From Mental Floss:
Every generation likes to think it invented slang anew, but often the latest words are actually very old. Here are 16 words that are much older than they seem. (The example quotes all come from the Oxford English Dictionary.)
1. FRIEND, AS A VERB
A common lament in pieces about “kids these days and their social whatsawhozits” is “when did ‘friend’ become a verb?!” The answer is: Sometime in the 1400s. In the earliest examples of the verb “friend” from the OED, it means to make friends. You could go to a place, and “friend” some people there. It also had the meaning of help someone out, be a friend to them, e.g., “Reports came that the King would friend Lauderdale,” an example from 1698.
If you could friend someone, it was only natural, according to the productive rules of English word formation, that you could unfriend them too. The word shows up in this example from 1659: “I Hope, Sir, that we are not mutually Un-friended by this Difference which hath happened betwixt us.”
In the 1880s “dude” had a negative, mocking ring to it. A dude was a dandy, someone very particular about clothes, looks, and mannerisms, who affected a sort of exaggerated high-class British persona. As one Brit noted in 1886, “Our novels establish a false ideal in the American imagination, and the result is that mysterious being ‘The Dude’.” To those out west, it became a word for clueless city-dwellers of all kinds (hence, the dude ranch, for tourists). By the turn of the century it had come to mean any guy, usually a pretty cool one. As one Navy man explained in 1918, “in a gang of snipes there is generally one dude who is known as the ‘king snipe’.”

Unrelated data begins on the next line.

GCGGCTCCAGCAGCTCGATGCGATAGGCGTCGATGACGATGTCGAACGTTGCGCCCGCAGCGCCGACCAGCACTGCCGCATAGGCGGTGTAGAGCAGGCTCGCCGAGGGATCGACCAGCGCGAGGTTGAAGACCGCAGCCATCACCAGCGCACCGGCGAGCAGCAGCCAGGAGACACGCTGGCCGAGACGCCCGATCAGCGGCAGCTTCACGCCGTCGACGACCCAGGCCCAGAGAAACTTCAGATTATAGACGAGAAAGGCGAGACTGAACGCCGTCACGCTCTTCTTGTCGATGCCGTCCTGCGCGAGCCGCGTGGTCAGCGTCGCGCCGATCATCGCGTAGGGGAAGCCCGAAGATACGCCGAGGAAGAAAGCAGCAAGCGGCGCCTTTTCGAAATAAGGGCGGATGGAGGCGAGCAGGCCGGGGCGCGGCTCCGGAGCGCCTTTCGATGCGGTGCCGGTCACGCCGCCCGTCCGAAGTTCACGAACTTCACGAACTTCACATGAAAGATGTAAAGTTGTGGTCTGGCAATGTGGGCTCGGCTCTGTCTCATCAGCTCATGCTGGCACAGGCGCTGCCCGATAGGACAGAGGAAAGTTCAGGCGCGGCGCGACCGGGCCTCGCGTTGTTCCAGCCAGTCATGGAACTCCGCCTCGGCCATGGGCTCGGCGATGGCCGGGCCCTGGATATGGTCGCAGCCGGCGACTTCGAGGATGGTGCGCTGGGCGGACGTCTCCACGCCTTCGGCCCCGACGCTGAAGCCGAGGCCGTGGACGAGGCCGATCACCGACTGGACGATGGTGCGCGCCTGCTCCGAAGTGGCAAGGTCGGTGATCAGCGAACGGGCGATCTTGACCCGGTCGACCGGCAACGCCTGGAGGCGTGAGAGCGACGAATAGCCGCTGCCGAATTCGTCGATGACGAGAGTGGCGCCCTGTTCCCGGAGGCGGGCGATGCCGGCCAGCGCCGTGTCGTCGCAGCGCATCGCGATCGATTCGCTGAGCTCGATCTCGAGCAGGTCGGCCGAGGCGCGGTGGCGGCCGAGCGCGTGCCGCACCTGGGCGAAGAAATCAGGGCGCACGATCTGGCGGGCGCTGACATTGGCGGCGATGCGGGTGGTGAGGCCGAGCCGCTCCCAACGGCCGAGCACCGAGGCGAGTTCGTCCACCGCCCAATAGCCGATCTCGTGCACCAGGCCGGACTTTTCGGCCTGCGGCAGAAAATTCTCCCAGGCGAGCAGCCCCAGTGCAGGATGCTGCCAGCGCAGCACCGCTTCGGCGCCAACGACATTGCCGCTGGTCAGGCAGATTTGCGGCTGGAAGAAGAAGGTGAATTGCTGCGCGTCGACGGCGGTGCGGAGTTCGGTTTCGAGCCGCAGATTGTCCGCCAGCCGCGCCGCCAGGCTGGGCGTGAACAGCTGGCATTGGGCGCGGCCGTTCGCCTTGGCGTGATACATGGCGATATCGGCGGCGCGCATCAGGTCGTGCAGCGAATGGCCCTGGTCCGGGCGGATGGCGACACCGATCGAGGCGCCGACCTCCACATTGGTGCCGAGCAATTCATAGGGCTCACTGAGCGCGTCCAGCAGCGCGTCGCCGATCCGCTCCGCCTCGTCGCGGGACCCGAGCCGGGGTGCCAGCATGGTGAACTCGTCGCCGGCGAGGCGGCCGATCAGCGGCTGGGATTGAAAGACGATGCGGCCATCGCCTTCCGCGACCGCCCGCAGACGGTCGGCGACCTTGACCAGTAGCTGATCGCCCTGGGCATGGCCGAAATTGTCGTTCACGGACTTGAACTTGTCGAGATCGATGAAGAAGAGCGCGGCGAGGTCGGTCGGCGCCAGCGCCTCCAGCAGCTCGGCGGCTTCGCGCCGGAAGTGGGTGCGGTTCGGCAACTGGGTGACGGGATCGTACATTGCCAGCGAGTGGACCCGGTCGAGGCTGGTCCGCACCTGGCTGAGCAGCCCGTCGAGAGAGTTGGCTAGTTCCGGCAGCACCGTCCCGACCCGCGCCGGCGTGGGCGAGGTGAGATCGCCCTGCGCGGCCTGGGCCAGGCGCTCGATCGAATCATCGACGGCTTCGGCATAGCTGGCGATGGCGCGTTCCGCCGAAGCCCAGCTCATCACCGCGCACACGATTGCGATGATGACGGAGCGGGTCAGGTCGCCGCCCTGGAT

Where “dude” goes, “dudery” follows. Here’s a phrase from 1889 that sounds completely and utterly current: “The Pharisaical dudery which presumes to deny her [woman] a place in the world…equal with man.”
5. HANG OUT
“Hang out” has been used as a verb for passing the time without doing much in particular since at least the 1840s. By the 1860s it was kind of slangy, but not unusual, to ask, “Where do you hang out?”
Puke has been around since the 16th century. While it is often claimed that Shakespeare invented “puke,” the word has been found in earlier sources. It meant then what it means now, to vomit. But it also used to be a causative verb, meaning to make someone vomit with a tonic or potion. Your doctor might have you purged, bled, and puked for your own good.
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